Be careful what you wish for
Join Dave flying a Widcat off the deck of the USS Carl Vinson - "As I started my left turn and was cranking the gear up I had the biggest smile you could imagine. My assigned orbit was...full article
Flying the PolikarpovWhat do a rat, a fly, an eagle and a little donkey have in common? In Russian, Rata, Mosca, Yastrebok and Ishak are all names for the Russian I-16 fighter. The question kept running through my mind as I prepared to fly the I-16 Polikarpov. How could one plane have so many names that seem to have no link? The pilot's manual held no clues or insights into the many names for this little Russian fighter plane but I would soon find out.
My adventure began when Bob Reiss decided to augment his role in preserving significant military aircraft. Bob had previously donated a General Motors FM2 Wildcat to the Confederate Air Force. I became a pilot sponsor on the Wildcat and have flown it for several years. Bob decided to donate an I-16 to the CAF and asked me to fly it at Air Show 2001 (the CAF yearly air show) Of course, I agreed. Then I got on the computer to try and find out what an I-16 was!
My web search kept coming up with some group in New Zealand. This was odd, as I was pretty sure it was a Russian plane. Enter the Alpine Fighter Collection (a division of Alpine Deer Group Ltd.) created by Sir Tim Wallis and based at Wanaka Airport, near the township of Lake Wanaka in the South Island of New Zealand. As the name implies, the collection consists primarily of ex-military fighter aircraft of the World War Two era. Started from relatively humble beginnings in 1984 with the purchase of Tim's first P51-D Mustang, the collection now consists of a wide array of aircraft from various nations that were involved in the major conflict of 1939 to 1945.
Of historical rarity are the Polikarpov fighters that the Alpine Fighter Collection has had restored in Russia. They are a significant addition to the world's warbird movement. Both the Polikarpov I-16 and I-153 comprised the majority of the Russian Fighter force when Germany invaded Russia. This is I believe where the ishak (little donkey) name comes from as they were called upon to carry the great load of national defense. Plus they played a significant role in the Spanish Civil War where they were called mosca (fly) by their pilots, and in China, in the conflict with Japan prior to the Great Patriotic War. To the Russians, the Polikarpovs were as historically significant as the Spitfire and the Hurricane are to Britain. The Polikarpov I-16 monoplane, in particular, was at the forefront of fighter development worldwide when it went into production in 1933 as the first mono wing fighter in the world with retractable undercarriage. Likewise the Polikarpov bi-plane evolved as the world's fastest biplane fighter with a top speed of 279 mph back in 1939! The Polikarpovs were the first fighters in the world to employ rockets as an airborne weapon and these proved devastatingly effective against the Japanese in Mongolia. This, by the way, is Bob's theory on the origin of the name Rata, the feared rat, small and powerful, spreading plague across the world.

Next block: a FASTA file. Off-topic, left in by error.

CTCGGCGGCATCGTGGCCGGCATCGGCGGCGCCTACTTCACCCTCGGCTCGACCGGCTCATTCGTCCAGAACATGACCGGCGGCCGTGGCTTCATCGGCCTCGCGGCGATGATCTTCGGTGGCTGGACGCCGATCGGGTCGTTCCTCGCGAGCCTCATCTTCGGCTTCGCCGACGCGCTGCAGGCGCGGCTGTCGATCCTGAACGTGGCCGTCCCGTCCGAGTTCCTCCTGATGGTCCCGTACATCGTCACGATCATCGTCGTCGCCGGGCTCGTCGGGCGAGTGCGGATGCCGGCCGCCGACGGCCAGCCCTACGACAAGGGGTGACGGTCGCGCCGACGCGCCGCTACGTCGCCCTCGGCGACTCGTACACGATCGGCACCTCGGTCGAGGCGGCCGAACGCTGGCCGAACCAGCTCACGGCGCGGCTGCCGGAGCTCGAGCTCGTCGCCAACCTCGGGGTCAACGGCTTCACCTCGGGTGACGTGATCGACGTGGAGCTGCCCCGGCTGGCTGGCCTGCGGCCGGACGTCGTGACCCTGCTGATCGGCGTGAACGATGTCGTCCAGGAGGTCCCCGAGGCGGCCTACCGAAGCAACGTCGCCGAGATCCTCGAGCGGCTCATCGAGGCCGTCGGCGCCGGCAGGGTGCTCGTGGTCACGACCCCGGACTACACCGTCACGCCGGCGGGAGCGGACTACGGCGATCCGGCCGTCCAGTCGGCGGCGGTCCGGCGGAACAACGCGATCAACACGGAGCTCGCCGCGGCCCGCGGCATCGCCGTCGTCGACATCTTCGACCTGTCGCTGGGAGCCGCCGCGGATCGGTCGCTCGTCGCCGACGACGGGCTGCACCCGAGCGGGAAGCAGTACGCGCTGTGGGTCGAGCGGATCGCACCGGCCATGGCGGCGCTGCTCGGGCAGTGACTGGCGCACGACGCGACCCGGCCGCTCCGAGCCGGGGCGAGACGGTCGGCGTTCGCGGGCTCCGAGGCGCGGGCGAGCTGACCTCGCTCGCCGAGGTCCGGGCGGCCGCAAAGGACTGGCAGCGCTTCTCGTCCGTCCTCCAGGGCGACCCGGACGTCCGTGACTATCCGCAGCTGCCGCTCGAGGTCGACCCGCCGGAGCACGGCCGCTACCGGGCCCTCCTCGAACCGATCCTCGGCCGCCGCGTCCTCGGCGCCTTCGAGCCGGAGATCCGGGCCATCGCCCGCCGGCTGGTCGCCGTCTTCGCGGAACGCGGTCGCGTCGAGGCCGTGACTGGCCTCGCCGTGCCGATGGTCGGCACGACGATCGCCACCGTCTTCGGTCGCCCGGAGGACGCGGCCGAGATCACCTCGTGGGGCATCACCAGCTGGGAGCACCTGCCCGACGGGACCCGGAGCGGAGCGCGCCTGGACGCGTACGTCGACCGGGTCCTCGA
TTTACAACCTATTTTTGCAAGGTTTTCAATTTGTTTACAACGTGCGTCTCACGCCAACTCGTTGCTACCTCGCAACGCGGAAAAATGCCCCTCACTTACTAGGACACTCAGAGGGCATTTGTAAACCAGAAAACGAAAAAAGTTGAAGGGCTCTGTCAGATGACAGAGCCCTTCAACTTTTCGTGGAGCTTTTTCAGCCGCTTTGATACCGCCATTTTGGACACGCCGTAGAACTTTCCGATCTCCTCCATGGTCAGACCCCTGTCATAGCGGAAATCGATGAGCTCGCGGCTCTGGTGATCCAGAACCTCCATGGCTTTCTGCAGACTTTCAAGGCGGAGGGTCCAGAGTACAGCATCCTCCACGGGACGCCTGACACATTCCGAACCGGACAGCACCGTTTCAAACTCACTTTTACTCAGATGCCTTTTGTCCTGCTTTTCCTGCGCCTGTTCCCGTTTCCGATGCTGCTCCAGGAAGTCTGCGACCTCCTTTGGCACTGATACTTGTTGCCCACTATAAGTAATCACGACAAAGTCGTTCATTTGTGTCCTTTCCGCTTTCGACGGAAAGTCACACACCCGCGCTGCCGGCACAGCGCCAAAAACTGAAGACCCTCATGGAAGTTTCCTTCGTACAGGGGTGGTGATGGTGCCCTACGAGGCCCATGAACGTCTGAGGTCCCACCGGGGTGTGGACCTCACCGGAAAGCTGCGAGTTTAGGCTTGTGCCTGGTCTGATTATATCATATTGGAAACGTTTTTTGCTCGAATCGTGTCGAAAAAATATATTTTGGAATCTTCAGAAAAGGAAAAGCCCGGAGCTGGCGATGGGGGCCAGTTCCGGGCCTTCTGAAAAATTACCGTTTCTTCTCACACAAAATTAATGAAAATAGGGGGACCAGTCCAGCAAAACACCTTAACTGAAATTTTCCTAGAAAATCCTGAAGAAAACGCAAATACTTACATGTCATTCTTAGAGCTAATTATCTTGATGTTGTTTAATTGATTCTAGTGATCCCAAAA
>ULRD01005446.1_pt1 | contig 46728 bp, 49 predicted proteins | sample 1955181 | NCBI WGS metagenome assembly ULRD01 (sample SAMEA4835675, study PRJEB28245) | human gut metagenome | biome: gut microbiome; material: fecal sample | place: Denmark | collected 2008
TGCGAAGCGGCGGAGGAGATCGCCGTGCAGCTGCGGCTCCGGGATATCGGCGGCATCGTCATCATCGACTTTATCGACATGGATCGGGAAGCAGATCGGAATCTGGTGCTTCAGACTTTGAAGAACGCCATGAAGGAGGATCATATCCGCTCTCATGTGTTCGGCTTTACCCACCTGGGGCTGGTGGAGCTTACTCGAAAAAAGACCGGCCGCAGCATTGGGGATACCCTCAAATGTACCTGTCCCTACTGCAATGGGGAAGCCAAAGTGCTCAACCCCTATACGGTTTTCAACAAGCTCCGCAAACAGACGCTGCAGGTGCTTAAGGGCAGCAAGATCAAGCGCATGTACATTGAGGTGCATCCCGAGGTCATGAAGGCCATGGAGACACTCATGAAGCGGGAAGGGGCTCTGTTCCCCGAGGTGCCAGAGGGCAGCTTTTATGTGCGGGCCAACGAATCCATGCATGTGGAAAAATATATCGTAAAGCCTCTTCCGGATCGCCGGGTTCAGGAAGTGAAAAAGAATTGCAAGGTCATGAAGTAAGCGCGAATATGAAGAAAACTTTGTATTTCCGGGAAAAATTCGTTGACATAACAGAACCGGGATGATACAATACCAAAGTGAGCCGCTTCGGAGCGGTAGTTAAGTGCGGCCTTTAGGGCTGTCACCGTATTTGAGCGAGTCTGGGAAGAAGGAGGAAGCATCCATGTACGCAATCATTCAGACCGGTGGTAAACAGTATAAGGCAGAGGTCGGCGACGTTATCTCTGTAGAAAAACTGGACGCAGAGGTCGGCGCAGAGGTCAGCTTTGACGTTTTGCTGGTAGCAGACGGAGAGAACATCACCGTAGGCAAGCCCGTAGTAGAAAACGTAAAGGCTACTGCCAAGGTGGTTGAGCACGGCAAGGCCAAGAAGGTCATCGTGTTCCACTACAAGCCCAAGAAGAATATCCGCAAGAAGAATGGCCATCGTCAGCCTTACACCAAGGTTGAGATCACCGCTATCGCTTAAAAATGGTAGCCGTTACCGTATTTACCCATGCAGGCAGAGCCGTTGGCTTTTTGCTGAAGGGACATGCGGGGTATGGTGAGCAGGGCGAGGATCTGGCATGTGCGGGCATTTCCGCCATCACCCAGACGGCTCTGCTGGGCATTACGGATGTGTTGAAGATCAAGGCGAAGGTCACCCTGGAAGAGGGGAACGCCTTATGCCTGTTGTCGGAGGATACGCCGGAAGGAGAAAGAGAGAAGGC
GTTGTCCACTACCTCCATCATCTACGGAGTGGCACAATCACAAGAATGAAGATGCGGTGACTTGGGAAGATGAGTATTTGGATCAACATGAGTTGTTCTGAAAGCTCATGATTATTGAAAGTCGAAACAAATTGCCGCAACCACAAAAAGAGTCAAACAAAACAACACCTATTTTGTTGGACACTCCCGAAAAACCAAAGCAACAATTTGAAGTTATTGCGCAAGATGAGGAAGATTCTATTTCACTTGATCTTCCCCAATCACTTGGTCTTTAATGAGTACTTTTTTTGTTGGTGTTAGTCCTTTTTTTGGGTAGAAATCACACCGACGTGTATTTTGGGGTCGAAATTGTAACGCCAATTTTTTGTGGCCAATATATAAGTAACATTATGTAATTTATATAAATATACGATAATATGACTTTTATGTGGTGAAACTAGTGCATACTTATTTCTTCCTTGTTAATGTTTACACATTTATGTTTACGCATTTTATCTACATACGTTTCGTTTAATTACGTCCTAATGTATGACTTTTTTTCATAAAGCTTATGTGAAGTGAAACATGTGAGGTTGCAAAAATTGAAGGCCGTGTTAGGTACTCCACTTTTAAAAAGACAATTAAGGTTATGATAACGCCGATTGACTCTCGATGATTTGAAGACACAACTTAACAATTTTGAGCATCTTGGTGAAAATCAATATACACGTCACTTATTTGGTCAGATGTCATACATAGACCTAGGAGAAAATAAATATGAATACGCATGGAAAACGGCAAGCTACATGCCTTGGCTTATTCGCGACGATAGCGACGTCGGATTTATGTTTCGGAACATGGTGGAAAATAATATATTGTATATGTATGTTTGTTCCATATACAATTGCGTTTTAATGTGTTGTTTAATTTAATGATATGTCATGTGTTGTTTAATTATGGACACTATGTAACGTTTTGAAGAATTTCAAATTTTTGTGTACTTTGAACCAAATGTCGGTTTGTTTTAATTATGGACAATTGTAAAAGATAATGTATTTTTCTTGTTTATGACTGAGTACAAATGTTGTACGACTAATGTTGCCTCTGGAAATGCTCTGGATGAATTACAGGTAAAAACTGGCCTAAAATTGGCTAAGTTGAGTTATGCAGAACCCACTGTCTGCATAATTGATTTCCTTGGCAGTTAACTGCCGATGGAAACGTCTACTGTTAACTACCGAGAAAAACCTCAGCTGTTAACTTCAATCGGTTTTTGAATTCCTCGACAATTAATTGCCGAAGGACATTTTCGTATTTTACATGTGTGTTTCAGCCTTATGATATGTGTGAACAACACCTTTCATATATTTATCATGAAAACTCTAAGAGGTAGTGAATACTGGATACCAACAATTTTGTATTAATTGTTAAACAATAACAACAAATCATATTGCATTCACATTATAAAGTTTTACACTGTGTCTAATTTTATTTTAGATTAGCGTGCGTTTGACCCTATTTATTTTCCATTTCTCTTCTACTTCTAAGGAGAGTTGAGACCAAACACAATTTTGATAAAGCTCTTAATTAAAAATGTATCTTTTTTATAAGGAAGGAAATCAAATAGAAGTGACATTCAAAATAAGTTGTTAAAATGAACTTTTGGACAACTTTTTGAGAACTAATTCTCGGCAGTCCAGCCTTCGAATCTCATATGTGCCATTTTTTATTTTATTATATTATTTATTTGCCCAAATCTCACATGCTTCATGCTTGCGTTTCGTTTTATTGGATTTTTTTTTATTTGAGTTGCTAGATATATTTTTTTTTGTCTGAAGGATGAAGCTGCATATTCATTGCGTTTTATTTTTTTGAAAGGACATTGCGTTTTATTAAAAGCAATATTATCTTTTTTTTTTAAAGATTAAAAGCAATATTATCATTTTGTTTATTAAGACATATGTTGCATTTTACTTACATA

The restoration of these aircraft within Russia is a tale itself and was a challenge that many lesser men would have walked away from. A Russian historian was constantly searching Russian Museum archives and gathering together the entire original design data and drawings available on the Polikarpov. The Russian Aeronautical Research Bureau and Plant spared no effort as they went through the restoration process. In every instance, workers were carrying out the task in accordance with drawings and technical specifications on the bench beside them. The aircraft were being painstakingly restored to the original specifications and design data that supported the type during the Russian service.
From a slow start in October 1992, history was made in September 1995 when the first I-16 took to the air in Russia. Their test department took it through a full test program to confirm all flight parameters and that the aircraft performed within the required and expected design envelope. The test pilot found the aircraft remarkably stable and easy to control, contrary to much of the criticism leveled at it through out the years. Stalls and spin recovery were entirely predictable and normal and yielded no nasty surprises. Being only 20' long and with 1000 hp up front, take-offs and landings require good stick and rudder coordination by pilots well experienced on performance tail wheel types.
A Russian historian researched the background, operational theater, color scheme and markings of each of the wrecks and advised the institute on the authentic color scheme and markings for each aircraft. Following completion of test flights, the aircraft were disassembled, crated and shipped to New Zealand. On arrival at the Alpine Fighter Collection workshop in Wanaka, New Zealand, each aircraft had a radio fitted and the necessary preparation for the issue of a New Zealand Experimental Airworthiness Certificate for testing. New Zealand CAA required up to 10 hours of flying on each aircraft prior to the issue of the full Experimental Airworthiness certificate and this was the ideal period to iron out any gremlins and small developmental improvements necessary for a modern operation of these fighters. A total of six Polikarpov I-16 and three Polikarpov I-153 made their way out of Russia from September 1995 through September 1999.